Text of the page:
- IEEE Dennis J. Picard Medal
A world-renowned radar researcher, Hugh Griffiths’ pioneering work on multistatic radar and creating and advancing passive radar technologies changed traditional thinking of radar methods and has provided solutions for dealing with the challenges of increasing spectrum congestion. Utilizing nonradar transmitters, passive radar uses bistatic techniques. Griffiths conducted some of the first experiments on passive bistatic radar and published the first paper on the topic. Although real-time signal processing constraints initially proved to be challenging, he overcame early roadblocks to create the commensal passive bistatic radar, in which broadcast or communications waveforms, such as television signals, are optimized not only for their primary function but also as radar signals. Griffiths’ work spurred further research into passive radar, the results of which can be seen in today’s technologies where passive radar receivers with embedded high-performance computers may provide an alternative to active radars for operation in spectrally congested environments. Griffiths has also led a program to measure the bistatic radar signatures of sea clutter and small maritime targets. He helped develop a unique multistatic radar system called NetRAD that demonstrated that bistatic sea clutter as less spiky than monostatic clutter and provided performance advantages of several decibels. Called “clutter diversity,” this work is being extended to other radar frequencies and configurations. He also initiated and led a program using synthetic aperture sonar to detect and classify objects such as naval mines, pipelines, or wrecks from an autonomous underwater vehicle incorporating algorithms that correct for irregular vehicle motion and propagation inhomogeneities through seawater. The results, featuring well-focused images of targets at ranges in excess of 200 meters with spatial resolution of a few centimeters, were some of the first of their kind.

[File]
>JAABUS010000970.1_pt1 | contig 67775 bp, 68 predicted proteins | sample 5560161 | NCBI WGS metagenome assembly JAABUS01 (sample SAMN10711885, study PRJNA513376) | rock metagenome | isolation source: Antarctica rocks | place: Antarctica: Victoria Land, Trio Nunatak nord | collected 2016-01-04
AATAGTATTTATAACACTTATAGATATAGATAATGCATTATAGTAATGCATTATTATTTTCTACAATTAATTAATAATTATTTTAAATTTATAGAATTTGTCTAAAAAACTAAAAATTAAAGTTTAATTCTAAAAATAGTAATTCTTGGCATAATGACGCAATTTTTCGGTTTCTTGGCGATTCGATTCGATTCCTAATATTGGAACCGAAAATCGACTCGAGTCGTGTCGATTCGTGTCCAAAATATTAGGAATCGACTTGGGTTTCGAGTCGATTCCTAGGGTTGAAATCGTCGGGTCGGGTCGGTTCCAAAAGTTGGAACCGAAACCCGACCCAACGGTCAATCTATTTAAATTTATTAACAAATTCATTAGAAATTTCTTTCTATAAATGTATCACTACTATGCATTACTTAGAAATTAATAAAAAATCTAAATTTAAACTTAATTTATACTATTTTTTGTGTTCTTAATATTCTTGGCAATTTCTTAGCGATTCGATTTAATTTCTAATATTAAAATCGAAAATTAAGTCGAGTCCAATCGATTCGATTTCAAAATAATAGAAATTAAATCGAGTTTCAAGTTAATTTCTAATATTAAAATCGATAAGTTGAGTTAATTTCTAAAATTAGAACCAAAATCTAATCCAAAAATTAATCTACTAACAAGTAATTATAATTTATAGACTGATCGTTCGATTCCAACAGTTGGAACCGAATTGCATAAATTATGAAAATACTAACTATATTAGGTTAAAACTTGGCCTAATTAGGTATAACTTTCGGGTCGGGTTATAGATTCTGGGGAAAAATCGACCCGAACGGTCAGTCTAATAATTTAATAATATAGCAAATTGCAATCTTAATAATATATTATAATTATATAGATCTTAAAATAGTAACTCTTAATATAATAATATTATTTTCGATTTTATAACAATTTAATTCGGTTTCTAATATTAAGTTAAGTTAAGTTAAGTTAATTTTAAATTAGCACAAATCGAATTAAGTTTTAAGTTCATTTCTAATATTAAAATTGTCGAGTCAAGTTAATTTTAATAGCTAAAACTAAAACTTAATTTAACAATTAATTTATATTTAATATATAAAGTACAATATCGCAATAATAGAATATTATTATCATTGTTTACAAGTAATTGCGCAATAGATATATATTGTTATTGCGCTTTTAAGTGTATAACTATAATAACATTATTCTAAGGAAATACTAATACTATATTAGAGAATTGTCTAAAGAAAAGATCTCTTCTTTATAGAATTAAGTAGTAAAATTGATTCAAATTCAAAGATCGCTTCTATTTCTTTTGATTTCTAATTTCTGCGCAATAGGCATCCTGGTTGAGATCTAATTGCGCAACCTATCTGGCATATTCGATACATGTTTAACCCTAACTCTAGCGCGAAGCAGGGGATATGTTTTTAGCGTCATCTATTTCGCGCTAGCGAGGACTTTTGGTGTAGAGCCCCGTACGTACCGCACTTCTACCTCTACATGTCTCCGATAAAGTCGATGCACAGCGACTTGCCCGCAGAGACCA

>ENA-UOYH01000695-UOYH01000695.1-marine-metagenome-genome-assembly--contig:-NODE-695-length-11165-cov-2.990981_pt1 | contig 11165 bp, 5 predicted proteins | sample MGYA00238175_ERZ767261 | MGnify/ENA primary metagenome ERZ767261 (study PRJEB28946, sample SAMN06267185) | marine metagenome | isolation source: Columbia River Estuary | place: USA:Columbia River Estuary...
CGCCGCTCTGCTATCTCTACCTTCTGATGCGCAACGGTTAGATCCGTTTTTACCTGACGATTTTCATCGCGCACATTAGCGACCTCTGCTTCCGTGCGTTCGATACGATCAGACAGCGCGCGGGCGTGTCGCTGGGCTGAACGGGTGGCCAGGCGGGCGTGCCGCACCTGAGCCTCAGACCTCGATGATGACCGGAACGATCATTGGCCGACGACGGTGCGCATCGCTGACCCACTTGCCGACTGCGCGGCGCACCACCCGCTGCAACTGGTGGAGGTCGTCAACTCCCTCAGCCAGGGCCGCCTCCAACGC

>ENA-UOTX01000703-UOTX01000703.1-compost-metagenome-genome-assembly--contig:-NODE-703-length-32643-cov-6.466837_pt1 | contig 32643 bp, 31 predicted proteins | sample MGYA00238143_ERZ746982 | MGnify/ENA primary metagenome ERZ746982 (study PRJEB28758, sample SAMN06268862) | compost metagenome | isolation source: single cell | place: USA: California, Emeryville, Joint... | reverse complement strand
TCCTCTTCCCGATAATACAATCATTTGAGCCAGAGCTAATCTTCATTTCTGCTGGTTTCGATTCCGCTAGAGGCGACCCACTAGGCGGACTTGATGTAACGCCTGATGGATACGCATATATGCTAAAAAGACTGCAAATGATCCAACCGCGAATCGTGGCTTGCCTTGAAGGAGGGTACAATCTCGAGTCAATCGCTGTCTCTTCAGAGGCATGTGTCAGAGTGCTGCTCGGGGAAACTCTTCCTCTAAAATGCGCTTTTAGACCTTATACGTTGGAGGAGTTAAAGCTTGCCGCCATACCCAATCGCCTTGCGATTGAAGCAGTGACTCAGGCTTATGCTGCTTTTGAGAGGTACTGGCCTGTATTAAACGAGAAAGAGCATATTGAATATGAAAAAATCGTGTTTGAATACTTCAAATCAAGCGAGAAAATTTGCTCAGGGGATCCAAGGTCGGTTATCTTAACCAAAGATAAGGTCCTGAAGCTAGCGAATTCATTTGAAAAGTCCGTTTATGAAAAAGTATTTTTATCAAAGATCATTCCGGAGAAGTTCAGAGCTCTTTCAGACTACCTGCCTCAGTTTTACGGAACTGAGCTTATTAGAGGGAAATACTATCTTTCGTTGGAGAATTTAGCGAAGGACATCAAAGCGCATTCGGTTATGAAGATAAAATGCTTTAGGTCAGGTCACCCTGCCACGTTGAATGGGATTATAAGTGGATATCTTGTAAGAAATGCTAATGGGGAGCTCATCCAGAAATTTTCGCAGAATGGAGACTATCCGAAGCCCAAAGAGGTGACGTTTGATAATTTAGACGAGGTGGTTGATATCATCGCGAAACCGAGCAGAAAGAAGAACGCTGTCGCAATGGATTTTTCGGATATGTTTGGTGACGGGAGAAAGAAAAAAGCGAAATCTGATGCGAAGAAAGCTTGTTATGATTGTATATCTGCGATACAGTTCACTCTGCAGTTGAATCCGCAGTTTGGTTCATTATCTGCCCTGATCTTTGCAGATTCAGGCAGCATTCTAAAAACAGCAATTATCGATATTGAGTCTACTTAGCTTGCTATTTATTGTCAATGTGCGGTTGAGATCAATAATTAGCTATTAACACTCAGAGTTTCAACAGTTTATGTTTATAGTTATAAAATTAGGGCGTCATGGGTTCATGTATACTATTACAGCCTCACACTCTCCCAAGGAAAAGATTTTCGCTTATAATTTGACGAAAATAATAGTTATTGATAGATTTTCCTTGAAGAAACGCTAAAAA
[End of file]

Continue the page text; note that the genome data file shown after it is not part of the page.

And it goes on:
An IEEE Fellow and Fellow of the UK Royal Academy of Engineering, Griffiths is the THALES/Royal Academy Chair of RF Sensors in the Department of Electronic and Electrical Engineering at University College London, London, UK.